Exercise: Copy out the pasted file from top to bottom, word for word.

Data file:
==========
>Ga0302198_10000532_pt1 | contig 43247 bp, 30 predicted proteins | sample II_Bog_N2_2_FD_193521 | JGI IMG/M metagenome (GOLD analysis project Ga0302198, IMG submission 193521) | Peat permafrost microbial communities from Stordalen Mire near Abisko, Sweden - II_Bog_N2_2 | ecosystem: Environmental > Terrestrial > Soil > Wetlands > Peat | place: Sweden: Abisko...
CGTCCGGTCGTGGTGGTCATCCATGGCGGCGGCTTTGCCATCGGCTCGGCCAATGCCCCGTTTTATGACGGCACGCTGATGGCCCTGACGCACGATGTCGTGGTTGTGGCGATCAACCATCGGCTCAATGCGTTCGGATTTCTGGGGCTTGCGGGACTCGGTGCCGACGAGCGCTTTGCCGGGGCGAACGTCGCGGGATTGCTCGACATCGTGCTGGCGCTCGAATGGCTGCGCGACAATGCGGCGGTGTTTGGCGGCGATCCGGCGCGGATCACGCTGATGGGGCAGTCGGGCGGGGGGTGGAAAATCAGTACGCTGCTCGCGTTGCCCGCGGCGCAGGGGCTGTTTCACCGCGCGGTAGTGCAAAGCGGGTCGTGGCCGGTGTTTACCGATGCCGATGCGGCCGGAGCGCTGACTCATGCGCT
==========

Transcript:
>Ga0302198_10000532_pt1 | contig 43247 bp, 30 predicted proteins | sample II_Bog_N2_2_FD_193521 | JGI IMG/M metagenome (GOLD analysis project Ga0302198, IMG submission 193521) | Peat permafrost microbial communities from Stordalen Mire near Abisko, Sweden - II_Bog_N2_2 | ecosystem: Environmental > Terrestrial > Soil > Wetlands > Peat | place: Sweden: Abisko...
CGTCCGGTCGTGGTGGTCATCCATGGCGGCGGCTTTGCCATCGGCTCGGCCAATGCCCCGTTTTATGACGGCACGCTGATGGCCCTGACGCACGATGTCGTGGTTGTGGCGATCAACCATCGGCTCAATGCGTTCGGATTTCTGGGGCTTGCGGGACTCGGTGCCGACGAGCGCTTTGCCGGGGCGAACGTCGCGGGATTGCTCGACATCGTGCTGGCGCTCGAATGGCTGCGCGACAATGCGGCGGTGTTTGGCGGCGATCCGGCGCGGATCACGCTGATGGGGCAGTCGGGCGGGGGGTGGAAAATCAGTACGCTGCTCGCGTTGCCCGCGGCGCAGGGGCTGTTTCACCGCGCGGTAGTGCAAAGCGGGTCGTGGCCGGTGTTTACCGATGCCGATGCGGCCGGAGCGCTGACTCATGCGCT